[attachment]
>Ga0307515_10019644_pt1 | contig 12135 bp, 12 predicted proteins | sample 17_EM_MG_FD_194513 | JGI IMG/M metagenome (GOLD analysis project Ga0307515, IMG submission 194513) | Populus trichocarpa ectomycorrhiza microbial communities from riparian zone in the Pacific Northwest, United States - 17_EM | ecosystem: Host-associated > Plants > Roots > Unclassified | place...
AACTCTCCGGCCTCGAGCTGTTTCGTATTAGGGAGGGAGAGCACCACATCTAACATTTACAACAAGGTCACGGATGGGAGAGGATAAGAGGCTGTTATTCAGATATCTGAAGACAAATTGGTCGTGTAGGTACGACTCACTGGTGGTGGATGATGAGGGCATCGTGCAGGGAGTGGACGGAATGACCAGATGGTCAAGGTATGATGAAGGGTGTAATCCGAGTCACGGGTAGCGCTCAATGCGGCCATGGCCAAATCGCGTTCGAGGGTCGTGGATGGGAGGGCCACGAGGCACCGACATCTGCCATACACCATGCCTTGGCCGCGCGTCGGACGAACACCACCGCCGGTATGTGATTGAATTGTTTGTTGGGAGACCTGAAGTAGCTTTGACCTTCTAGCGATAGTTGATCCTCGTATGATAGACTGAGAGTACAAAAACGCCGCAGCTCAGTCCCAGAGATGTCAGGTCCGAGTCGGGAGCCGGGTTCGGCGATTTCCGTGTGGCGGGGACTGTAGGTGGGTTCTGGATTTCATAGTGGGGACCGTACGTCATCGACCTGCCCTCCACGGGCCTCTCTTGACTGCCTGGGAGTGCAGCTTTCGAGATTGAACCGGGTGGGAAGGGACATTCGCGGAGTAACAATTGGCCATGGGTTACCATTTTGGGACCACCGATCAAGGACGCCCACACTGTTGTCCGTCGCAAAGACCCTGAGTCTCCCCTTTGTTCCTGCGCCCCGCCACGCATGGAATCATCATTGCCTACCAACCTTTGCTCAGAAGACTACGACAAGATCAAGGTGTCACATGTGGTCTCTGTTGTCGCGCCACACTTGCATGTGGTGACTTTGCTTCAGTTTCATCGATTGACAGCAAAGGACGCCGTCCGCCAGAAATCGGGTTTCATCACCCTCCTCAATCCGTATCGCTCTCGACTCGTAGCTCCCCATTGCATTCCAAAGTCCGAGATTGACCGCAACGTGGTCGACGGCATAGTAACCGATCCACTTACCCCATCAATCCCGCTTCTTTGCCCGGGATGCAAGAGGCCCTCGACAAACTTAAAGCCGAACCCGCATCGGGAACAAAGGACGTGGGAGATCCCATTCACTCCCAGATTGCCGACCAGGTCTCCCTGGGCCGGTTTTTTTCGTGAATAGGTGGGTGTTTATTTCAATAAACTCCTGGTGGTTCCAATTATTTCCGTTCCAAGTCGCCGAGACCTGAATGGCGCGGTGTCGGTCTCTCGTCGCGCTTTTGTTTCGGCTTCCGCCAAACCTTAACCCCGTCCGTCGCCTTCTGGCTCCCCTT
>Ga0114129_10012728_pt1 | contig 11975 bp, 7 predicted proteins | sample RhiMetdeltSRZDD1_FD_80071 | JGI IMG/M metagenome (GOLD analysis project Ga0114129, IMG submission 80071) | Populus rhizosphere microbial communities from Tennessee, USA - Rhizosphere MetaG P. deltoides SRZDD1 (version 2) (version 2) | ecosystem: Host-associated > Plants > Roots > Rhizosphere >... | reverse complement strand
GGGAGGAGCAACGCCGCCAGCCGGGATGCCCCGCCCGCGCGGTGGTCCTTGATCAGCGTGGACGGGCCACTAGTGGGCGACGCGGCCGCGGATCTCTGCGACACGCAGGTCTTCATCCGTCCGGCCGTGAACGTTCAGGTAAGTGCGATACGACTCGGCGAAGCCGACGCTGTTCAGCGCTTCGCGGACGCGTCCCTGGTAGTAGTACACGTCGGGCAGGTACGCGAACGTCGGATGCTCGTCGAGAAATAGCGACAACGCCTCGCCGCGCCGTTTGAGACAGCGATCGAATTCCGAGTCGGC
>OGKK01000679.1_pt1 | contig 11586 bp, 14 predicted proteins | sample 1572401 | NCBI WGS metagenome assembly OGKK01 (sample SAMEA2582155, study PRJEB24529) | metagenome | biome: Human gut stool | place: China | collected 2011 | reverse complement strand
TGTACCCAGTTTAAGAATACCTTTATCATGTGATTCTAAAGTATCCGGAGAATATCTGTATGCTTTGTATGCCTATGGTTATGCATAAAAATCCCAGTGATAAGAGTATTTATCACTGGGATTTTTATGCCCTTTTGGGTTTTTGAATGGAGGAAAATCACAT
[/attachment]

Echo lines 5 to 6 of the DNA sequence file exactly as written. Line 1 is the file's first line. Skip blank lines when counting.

>OGKK01000679.1_pt1 | contig 11586 bp, 14 predicted proteins | sample 1572401 | NCBI WGS metagenome assembly OGKK01 (sample SAMEA2582155, study PRJEB24529) | metagenome | biome: Human gut stool | place: China | collected 2011 | reverse complement strand
TGTACCCAGTTTAAGAATACCTTTATCATGTGATTCTAAAGTATCCGGAGAATATCTGTATGCTTTGTATGCCTATGGTTATGCATAAAAATCCCAGTGATAAGAGTATTTATCACTGGGATTTTTATGCCCTTTTGGGTTTTTGAATGGAGGAAAATCACAT